Ben Connelly's covered the country: hitchhiking alone, then in a van with alt-country demolition crew Steeplejack (DEJAdisc), and since 2000, solo again from nightclub to nightclub with an old guitar. He's done his time in rehabs and detoxes; he's given himself to fathering and Zen practice, and through it all he's been devoted to song. Ben Connelly has a calling to tell stories, the ones he's lived and heard and the ones he's invented. The songs on his third solo album Over You (2006) tell stories of love and death, little lights in the night, an umbrella, the raw ache of heartbreak, and what's beyond the stars.
The Original Mark Edwards (aka OME) is back with his impressive sophomore release, The Doom Loop, on Princess Records. This time around, he replaces his computer-based beats with kitchen pots, electric kazoo, ukelele, clarinet, and everything else found on the path to his basement studio. Following up his ambitious 2004 debut, Rewind Tomorrow, Edwards returns with an album rich in songwriting skill. Similar to the Super Furry Animals or Yo La Tengo, experimentation with sound and musical style is the name of the game here. And like Brian Wilson or Jeff Lynne, there can never be enough harmony in OME's little corner of the world. Mark Edwards was a founding member of The Domo Sound, who gained national recognition when they appeared on Late Night with Conan O'Brien playing an Edwards original, "Motorboat, Accelerate."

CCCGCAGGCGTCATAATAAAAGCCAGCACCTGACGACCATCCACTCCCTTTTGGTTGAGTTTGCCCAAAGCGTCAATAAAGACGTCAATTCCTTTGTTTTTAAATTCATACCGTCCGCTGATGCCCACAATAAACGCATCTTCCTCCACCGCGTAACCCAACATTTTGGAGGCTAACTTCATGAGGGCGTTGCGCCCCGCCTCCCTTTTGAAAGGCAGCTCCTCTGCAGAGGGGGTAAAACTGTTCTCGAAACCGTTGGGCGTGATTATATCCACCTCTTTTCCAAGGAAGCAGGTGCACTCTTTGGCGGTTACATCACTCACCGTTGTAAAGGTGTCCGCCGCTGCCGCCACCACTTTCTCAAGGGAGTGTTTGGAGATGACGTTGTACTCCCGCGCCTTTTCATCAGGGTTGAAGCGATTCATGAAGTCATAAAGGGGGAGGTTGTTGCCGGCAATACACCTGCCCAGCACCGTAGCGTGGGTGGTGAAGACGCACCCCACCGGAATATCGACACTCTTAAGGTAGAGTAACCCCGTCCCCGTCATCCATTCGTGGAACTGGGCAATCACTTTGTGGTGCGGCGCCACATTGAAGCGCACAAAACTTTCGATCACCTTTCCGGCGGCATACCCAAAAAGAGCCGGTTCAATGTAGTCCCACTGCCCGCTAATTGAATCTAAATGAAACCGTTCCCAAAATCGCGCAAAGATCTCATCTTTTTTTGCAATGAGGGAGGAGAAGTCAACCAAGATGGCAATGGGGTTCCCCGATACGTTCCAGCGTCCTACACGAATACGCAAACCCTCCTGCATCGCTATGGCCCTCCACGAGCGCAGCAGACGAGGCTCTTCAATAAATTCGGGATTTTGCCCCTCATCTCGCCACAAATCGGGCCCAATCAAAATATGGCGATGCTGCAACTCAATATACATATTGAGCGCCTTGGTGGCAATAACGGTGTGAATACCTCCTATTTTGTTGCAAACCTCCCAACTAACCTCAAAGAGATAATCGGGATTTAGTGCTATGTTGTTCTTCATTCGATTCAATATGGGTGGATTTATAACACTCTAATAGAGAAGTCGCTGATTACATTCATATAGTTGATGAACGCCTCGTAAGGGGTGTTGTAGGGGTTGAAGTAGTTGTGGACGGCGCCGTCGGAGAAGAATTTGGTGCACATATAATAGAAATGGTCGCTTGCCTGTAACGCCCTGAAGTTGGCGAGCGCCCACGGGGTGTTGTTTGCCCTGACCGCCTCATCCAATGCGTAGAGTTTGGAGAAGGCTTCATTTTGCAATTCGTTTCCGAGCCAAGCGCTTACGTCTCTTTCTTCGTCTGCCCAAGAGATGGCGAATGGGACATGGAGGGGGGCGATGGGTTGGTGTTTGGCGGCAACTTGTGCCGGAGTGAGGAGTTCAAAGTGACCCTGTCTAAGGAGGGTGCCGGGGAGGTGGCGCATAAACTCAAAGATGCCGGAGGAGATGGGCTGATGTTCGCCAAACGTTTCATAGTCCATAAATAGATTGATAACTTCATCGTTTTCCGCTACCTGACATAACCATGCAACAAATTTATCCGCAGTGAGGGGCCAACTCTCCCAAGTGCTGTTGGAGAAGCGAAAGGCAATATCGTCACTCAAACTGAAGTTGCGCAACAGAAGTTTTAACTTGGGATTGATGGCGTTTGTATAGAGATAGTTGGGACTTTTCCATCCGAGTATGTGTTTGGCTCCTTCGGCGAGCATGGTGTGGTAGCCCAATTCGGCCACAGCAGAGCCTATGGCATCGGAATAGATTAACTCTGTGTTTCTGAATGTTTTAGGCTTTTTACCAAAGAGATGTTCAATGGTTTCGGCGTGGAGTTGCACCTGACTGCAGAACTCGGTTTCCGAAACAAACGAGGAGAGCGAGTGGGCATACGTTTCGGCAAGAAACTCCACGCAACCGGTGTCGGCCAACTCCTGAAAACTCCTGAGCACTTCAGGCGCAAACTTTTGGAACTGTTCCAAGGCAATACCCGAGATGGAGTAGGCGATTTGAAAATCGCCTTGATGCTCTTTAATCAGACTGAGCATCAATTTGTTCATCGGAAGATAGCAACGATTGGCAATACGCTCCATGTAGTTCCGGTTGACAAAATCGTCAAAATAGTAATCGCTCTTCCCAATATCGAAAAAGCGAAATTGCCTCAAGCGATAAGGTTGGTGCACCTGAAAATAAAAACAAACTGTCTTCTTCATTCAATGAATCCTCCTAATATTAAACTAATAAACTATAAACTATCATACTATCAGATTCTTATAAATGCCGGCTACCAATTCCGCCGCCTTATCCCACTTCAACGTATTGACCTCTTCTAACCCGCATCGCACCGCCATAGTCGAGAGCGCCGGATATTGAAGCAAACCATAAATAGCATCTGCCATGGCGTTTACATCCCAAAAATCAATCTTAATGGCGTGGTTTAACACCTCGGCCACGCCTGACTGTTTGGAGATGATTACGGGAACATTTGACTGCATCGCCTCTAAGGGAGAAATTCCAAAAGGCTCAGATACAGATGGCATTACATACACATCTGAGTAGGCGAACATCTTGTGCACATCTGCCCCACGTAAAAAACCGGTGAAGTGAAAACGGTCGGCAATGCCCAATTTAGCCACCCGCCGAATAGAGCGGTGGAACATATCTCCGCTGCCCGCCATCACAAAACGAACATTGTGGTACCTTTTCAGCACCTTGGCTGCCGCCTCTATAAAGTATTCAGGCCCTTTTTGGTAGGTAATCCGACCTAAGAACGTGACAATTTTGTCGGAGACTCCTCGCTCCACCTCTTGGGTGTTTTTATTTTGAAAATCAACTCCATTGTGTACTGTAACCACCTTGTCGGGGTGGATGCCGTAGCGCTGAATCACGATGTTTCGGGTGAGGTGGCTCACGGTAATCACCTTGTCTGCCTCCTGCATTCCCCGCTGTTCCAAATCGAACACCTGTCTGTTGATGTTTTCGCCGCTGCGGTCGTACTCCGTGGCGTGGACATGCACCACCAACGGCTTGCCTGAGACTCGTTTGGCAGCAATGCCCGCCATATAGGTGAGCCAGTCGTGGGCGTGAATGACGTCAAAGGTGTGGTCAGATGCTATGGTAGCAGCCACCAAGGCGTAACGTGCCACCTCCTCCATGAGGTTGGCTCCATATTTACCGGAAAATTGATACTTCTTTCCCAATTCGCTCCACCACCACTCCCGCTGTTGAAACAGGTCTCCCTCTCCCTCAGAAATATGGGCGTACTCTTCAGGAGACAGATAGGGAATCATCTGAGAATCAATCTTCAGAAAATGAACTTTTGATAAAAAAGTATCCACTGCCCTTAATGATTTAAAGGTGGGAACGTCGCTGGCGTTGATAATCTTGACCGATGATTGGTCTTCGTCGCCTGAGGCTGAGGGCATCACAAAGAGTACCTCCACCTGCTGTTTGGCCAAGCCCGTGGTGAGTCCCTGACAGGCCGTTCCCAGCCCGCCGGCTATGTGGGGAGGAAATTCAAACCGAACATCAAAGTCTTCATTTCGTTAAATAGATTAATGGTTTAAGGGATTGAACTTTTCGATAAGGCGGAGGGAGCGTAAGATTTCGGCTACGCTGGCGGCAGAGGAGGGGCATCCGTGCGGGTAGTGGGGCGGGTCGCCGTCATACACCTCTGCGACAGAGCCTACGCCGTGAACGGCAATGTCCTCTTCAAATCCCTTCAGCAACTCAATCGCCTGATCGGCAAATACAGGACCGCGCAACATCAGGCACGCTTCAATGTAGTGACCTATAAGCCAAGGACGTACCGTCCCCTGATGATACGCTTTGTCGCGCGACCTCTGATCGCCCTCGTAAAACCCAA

Some guys in my high school heard me sing a Gilbert and Sullivan thing and asked me to try out with their rock band, “The Roots Of Evil”. This was 1965. After a while we fired Bruce, the guitar player, because he looked too young. It was a total asshole thing to do but it is the main reason I got into the blues. Frank joined the band, he almost had a moustache, and his brother was in the top local (Thanet, England) band, The RoJeans. Frank turned us on to John Mayall. The band became “Blind Lemon”. The other guys asked me to please stop singing falsetto trying to imitate John Mayall on “So Many Roads”. That’s about the sum total of what I knew about the blues, and I was fine with that. I was a Blues Guy. Now I am an Old Blues Guy. Once I accepted that idea, it grew around me like bark. It has been dawning upon me that there are many subjects to write sing blues about that few people do in a blues form. Living is hard. Even for white, privileged Americans like me, things come up. Somehow we manage to shut out war and genocide in Africa, starvation in Asia, global warming… and we worry about the little things, the things right in front of our faces. We get the blues about our refrigerators, our teenagers, the phone bill, what the neighbors think of our furniture…we even get the blues about our lawn. Admit it! These are good subjects for the blues. You can sing it out and away because you are recognizing it, celebrating it even. It seems like country music has corralled these day-to-day subjects that we all live with. I want to blow a little air up the blues’ skirt.
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